Figure 2 The core biopsy of left lung mass reveals sheets of malignant epithelial cells exhibiting pleomorphic and hyperchromatic nuclei, salt-and-pepper chromatin, and scant cytoplasm (A).

Notes: Nuclear molding, apoptotic bodies, and mitotic activity are easily seen. These malignant cells are positive for CAM 5.2, synaptophysin (B), and CD56 immunohistochemical stains. Ki-67 labels (C) ~70%–80% of the tumor cells. The findings are consistent with a small cell carcinoma.

Case 2

A 68-year-old man presented with cough. CT scan confirmed the presence of an irregular pleural-based mass measuring 3.1×4.2×4 cm in the right upper lobe. PET scan re-demonstrated the primary lesion and in addition revealed local chest wall invasion with erosion of the surrounding rib at that level. Another distinct 1.3 cm left apex nodule was also identified. CT-guided biopsy of the right upper lobe mass from November 2013 showed moderately differentiated squamous cell carcinoma. Pathology from wedge resection of the left apex nodule had immunohistochemical stains positive for AE1/AE3 and negative for TTF-1, Napsin A, CK5/6, and p63, supporting the diagnosis of poorly differentiated non-small cell carcinoma. This was morphologically non-identical to the right lobe primary. He was, therefore, thought to have two primaries at early stage and underwent a right upper lobectomy. The patient declined adjuvant chemotherapy.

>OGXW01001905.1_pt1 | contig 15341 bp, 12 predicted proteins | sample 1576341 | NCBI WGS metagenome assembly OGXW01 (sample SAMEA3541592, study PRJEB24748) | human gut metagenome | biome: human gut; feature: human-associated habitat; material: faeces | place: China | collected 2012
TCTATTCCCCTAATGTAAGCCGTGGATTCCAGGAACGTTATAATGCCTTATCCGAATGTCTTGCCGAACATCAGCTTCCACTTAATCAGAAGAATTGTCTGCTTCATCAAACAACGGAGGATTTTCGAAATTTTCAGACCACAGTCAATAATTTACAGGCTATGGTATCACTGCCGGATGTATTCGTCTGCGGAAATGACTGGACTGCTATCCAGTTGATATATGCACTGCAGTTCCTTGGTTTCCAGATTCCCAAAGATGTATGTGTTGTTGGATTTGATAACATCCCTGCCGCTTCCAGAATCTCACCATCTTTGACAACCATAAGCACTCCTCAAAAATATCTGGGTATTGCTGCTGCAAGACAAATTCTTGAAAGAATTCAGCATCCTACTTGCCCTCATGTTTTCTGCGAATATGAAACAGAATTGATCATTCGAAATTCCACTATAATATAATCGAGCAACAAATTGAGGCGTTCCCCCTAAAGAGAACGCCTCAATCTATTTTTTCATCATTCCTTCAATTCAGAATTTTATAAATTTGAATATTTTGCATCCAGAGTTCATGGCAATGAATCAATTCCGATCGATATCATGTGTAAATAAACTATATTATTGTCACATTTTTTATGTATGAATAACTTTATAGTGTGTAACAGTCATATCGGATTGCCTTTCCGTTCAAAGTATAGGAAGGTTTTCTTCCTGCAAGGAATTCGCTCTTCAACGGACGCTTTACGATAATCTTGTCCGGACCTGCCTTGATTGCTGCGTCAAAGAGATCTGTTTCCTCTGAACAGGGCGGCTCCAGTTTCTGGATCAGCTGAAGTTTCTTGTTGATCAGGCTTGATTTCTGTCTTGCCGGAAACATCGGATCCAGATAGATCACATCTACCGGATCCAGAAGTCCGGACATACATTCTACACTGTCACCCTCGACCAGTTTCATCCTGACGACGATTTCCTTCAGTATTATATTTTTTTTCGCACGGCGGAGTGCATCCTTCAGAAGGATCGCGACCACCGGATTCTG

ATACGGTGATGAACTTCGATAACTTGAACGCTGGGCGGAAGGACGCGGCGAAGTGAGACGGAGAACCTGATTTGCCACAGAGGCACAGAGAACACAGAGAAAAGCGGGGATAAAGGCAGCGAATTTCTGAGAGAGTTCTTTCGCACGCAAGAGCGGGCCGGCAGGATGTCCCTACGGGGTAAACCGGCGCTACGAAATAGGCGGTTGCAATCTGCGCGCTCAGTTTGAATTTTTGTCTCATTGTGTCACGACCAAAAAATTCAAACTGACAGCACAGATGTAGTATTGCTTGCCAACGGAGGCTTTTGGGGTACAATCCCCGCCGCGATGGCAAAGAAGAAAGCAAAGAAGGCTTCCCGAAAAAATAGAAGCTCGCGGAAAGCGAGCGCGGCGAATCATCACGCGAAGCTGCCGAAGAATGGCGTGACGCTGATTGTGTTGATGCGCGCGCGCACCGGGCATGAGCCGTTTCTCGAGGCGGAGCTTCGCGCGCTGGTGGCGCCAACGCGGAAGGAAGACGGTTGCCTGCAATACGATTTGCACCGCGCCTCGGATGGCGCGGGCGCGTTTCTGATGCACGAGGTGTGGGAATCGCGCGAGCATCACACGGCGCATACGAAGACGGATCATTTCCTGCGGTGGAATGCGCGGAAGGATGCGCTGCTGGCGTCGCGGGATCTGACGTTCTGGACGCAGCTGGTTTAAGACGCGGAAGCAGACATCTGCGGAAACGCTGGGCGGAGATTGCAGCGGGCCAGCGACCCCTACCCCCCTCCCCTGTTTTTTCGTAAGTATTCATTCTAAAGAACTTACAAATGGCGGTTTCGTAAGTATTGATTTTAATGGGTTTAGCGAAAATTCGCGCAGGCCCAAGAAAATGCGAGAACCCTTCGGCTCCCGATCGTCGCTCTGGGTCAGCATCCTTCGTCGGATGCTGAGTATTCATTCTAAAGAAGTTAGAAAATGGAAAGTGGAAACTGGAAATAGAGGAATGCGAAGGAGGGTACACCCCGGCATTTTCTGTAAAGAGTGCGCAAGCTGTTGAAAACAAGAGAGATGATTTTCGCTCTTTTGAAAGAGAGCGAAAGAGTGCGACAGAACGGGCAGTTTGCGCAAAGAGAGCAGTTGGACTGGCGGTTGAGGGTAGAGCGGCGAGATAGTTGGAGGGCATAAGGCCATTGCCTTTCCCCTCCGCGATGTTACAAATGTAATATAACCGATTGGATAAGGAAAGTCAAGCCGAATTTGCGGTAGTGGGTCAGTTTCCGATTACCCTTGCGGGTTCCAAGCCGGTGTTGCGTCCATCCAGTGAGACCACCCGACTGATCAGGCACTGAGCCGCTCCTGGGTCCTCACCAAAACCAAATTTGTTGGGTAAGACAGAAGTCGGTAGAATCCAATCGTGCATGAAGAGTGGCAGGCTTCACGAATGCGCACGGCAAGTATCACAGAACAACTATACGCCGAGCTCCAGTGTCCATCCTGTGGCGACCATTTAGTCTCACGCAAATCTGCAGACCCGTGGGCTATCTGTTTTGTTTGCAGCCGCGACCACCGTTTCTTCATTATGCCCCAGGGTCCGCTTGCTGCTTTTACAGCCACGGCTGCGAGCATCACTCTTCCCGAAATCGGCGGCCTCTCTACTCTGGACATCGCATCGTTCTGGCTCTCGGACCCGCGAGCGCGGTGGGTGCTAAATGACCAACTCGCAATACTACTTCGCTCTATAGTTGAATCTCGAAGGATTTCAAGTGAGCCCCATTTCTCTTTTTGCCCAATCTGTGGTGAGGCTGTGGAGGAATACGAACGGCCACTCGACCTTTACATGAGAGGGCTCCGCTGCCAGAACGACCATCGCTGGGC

Subsequently, new nodules appeared in the left lung on follow-up CT scan in May 2014. These were FDG avid on PET scan, with a pleural-based 1.5×1.1 cm mass (SUV 4.9) in left upper lobe, 2.3×2.4 cm mass (SUV 7.8) in apex of left lung adjacent to the surgical site, and subcarinal lymph node measuring 1.7 cm (SUV 3.5). He enrolled on a clinical trial utilizing carboplatin + paclitaxel with pembrolizumab (MK3475) every 3 weeks for a total of four cycles. Upon completion of four cycles, partial response was observed with reduction in the size of the left pleural masses. He was continued on pembrolizumab alone every 3 weeks completing a total of 30 cycles. During this 2-year time frame, periodic surveillance scans demonstrated stable disease. However, during a clinic visit for his 31st cycle, follow-up CT scan showed interval appearance of right para-tracheal and right hilar lymphadenopathy. The detection of new breakthrough lesions while on pembrolizumab dictated the need for a re-biopsy of the new disease. Surprisingly, pathology revealed richly cellular malignant cells with occasional crush artifact. Immunohistochemical stains were positive for CD56, synaptophysin, chromogranin, and CAM5.2, consistent with small cell lung carcinoma. From July 2016, he underwent four cycles of carboplatin and etoposide followed by definitive radiation to the chest. He continues to do clinically well without evidence of disease ~18 months since his diagnosis of lung cancer.